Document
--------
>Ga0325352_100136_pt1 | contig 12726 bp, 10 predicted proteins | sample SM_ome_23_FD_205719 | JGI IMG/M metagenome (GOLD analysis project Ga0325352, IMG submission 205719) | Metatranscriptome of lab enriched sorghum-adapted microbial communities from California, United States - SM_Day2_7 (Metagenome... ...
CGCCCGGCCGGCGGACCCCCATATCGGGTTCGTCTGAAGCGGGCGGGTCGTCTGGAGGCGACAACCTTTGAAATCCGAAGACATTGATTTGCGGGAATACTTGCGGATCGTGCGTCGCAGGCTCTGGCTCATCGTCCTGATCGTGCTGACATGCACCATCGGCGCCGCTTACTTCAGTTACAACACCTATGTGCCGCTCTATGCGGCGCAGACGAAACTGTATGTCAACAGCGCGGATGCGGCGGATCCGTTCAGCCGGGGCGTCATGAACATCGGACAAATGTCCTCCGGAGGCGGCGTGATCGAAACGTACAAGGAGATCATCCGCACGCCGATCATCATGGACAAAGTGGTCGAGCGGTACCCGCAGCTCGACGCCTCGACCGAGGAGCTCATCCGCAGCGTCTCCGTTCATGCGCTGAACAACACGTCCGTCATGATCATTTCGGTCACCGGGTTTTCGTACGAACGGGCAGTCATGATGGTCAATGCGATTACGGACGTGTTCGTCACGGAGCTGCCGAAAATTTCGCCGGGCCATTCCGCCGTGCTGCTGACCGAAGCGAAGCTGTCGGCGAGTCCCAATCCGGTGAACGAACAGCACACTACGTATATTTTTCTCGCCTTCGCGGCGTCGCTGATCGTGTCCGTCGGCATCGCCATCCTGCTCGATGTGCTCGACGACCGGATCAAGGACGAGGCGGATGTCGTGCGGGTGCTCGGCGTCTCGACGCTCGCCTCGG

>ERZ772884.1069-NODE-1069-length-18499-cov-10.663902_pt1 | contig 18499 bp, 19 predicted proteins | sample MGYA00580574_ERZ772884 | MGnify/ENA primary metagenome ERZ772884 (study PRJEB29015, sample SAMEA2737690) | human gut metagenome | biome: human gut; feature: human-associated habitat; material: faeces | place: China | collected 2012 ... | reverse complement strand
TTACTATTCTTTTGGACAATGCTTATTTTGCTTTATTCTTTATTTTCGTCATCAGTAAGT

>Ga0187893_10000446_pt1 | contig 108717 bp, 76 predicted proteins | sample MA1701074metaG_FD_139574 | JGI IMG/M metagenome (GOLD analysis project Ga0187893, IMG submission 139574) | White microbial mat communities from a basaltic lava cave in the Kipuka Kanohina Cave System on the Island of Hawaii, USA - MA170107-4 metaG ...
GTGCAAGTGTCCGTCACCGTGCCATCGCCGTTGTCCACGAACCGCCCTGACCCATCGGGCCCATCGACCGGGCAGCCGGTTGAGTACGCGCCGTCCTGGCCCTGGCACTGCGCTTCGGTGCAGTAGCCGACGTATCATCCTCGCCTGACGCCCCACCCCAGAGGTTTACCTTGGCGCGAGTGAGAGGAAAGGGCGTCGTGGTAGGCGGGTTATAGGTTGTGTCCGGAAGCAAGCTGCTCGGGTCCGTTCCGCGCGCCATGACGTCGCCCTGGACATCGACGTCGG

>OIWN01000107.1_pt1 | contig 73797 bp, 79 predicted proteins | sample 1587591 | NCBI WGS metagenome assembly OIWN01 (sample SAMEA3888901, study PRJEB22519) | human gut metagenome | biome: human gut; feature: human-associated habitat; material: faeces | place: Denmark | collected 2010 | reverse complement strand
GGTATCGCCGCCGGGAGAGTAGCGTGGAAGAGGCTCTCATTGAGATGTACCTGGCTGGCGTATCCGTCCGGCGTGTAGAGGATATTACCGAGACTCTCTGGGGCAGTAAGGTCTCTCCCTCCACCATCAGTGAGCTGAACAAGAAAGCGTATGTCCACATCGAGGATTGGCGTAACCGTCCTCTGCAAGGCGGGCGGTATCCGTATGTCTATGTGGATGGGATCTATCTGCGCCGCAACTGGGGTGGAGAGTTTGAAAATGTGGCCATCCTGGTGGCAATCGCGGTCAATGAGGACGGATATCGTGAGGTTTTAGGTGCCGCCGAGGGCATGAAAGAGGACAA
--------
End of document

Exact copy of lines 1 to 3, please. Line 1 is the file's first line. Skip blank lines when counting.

>Ga0325352_100136_pt1 | contig 12726 bp, 10 predicted proteins | sample SM_ome_23_FD_205719 | JGI IMG/M metagenome (GOLD analysis project Ga0325352, IMG submission 205719) | Metatranscriptome of lab enriched sorghum-adapted microbial communities from California, United States - SM_Day2_7 (Metagenome... ...
CGCCCGGCCGGCGGACCCCCATATCGGGTTCGTCTGAAGCGGGCGGGTCGTCTGGAGGCGACAACCTTTGAAATCCGAAGACATTGATTTGCGGGAATACTTGCGGATCGTGCGTCGCAGGCTCTGGCTCATCGTCCTGATCGTGCTGACATGCACCATCGGCGCCGCTTACTTCAGTTACAACACCTATGTGCCGCTCTATGCGGCGCAGACGAAACTGTATGTCAACAGCGCGGATGCGGCGGATCCGTTCAGCCGGGGCGTCATGAACATCGGACAAATGTCCTCCGGAGGCGGCGTGATCGAAACGTACAAGGAGATCATCCGCACGCCGATCATCATGGACAAAGTGGTCGAGCGGTACCCGCAGCTCGACGCCTCGACCGAGGAGCTCATCCGCAGCGTCTCCGTTCATGCGCTGAACAACACGTCCGTCATGATCATTTCGGTCACCGGGTTTTCGTACGAACGGGCAGTCATGATGGTCAATGCGATTACGGACGTGTTCGTCACGGAGCTGCCGAAAATTTCGCCGGGCCATTCCGCCGTGCTGCTGACCGAAGCGAAGCTGTCGGCGAGTCCCAATCCGGTGAACGAACAGCACACTACGTATATTTTTCTCGCCTTCGCGGCGTCGCTGATCGTGTCCGTCGGCATCGCCATCCTGCTCGATGTGCTCGACGACCGGATCAAGGACGAGGCGGATGTCGTGCGGGTGCTCGGCGTCTCGACGCTCGCCTCGG

>ERZ772884.1069-NODE-1069-length-18499-cov-10.663902_pt1 | contig 18499 bp, 19 predicted proteins | sample MGYA00580574_ERZ772884 | MGnify/ENA primary metagenome ERZ772884 (study PRJEB29015, sample SAMEA2737690) | human gut metagenome | biome: human gut; feature: human-associated habitat; material: faeces | place: China | collected 2012 ... | reverse complement strand